Your water bill pays the costs to build
and run the infrastructure
Water bills typically contain two parts: water supply charges and wastewater charges. The majority of the costs associated with the water supply are for the pipes, treatment facilities, testing, and people involved with obtaining, treating, and delivering high-quality drinking water. It also covers the costs of constructing, maintaining, and replacing pipes and other infrastructure.
Starting June 1, 2018, Waukesha added a return flow charge to begin to help pay for the costs of building and operating a return flow system, including a 23-mile pipeline, that will restore water back to the Great Lakes Basin. This is a requirement of our approval to switch to a Lake Michigan water supply.
The other half of your water bill is the wastewater charge. That pays for collecting and treating the wastewater you generate and then returning it to the environment as treated, clean water.
Rates for the wastewater and return flow portions of your bill will be increasing on January 1, 2021. Water supply rates will also increase sometime early in 2021, for the first time since December 1, 2017, once approved by state regulators. Estimates for those rates are provided in the table below.
|Typical Water Charges for Residential Customers|
Rates for a typical residential family will increase to about $269 on quarterly bills. However, we expect to switch to monthly bills for residential customers early in 2021, so the average monthly bill will be about $90. Most people prefer monthly bills, which also would give you more timely information about your own water use.
In order to further clarify exactly what Waukesha citizens are paying for, we’ve differentiated between your total water and return flow charges and your wastewater charges. Your water bill will still be paid in a singular payment combining both charges.
- Your total water and return flow charges pay for the maintenance and replacement of existing water infrastructure and the construction of the Great Lakes Water project.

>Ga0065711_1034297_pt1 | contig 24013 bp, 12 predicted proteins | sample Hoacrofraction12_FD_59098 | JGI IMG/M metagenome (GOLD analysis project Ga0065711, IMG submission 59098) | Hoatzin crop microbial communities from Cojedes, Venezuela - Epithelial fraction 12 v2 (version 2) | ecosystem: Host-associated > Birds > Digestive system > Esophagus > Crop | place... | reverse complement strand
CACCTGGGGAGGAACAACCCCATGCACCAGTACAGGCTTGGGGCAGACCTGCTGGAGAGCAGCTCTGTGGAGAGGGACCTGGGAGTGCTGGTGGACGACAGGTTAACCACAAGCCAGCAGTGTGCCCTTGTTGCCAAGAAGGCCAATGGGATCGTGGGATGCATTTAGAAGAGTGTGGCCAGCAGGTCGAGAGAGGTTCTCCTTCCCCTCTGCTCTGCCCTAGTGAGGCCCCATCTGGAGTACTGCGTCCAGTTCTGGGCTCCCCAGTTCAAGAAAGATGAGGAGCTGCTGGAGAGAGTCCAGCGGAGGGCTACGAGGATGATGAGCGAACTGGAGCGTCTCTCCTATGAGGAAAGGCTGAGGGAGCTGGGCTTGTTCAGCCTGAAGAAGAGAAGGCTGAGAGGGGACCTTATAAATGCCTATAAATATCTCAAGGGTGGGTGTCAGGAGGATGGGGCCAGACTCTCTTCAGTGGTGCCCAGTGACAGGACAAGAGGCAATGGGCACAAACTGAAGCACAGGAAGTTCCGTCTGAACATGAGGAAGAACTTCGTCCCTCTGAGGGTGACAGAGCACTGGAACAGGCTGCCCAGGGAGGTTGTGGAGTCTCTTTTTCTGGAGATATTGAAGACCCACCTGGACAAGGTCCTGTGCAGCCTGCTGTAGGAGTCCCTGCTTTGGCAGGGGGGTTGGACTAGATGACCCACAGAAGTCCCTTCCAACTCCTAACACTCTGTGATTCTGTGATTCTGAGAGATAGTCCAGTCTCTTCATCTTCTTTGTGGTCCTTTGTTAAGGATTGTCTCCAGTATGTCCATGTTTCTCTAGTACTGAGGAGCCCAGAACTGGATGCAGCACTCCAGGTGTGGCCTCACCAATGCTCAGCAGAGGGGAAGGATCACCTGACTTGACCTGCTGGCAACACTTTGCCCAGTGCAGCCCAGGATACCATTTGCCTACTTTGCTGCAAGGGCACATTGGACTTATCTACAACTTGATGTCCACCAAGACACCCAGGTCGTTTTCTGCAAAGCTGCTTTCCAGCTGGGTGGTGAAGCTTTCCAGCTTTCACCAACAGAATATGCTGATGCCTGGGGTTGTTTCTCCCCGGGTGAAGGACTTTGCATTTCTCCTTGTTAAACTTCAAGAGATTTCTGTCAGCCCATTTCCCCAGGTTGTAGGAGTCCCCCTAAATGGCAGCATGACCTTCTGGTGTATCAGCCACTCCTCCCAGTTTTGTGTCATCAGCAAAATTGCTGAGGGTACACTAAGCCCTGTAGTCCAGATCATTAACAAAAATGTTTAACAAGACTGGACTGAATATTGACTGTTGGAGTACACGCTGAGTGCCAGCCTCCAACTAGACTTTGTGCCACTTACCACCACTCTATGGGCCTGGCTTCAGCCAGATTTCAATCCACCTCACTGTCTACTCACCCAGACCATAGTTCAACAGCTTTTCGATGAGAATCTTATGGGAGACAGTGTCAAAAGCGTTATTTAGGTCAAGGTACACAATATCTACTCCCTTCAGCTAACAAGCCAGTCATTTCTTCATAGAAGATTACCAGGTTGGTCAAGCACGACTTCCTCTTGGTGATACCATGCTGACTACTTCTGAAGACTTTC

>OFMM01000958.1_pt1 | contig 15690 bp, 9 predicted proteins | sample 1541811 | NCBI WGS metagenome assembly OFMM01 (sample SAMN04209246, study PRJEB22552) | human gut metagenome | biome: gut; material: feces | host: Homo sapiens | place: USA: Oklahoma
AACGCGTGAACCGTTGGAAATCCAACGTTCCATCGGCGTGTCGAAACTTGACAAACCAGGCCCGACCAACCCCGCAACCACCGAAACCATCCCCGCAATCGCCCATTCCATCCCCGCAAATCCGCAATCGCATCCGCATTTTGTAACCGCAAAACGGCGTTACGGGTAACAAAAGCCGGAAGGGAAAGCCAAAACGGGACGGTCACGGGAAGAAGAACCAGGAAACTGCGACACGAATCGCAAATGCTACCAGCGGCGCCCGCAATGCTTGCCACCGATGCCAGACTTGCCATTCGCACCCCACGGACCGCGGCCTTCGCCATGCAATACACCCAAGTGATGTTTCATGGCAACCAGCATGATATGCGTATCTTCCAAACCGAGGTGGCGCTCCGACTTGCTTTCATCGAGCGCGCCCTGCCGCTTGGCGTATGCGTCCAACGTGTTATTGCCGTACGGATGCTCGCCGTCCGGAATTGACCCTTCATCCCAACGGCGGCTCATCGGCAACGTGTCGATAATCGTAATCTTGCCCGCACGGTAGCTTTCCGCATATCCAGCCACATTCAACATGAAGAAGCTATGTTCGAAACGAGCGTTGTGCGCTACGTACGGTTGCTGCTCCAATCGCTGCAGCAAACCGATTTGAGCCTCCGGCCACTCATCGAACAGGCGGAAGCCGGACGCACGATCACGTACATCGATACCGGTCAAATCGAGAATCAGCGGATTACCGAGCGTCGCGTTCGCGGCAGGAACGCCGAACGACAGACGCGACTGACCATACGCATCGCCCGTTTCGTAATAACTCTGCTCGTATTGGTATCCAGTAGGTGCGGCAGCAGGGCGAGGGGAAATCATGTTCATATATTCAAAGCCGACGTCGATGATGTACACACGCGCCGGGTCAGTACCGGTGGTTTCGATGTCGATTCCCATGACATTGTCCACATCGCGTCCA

- Your wastewater utility charges pay for the operations, maintenance and replacement of existing wastewater collection and treatment infrastructure.
The fact is, Waukesha’s rates will be higher when the project is complete, but these investments will result in a reliable and sustainable water supply which will make our city an even better place to live.
You should also know that Lake Michigan water will be nearly 70% softer than our current water supply. That will allow Waukesha residents to save money on salt used in water softeners. It will also help protect our waterways, because chlorides in salt are toxic to the fish and animals that live in our rivers.
City and Waukesha Water Utility officials are doing all they can to help lessen possible increases. For instance, the City of Waukesha worked with the Federal Government, including our Congressmen and Senators, to receive low cost financing that will reduce interest costs by about $1 million per year. Our local state legislators also helped with improvements in terms for state infrastructure loans. Additionally, our agreement to purchase water from the City of Milwaukee has been estimated to save the average residential ratepayer about $224 per year, compared to other suppliers.
It is important to remember that water or wastewater projects are not funded with property tax dollars; users pay the costs.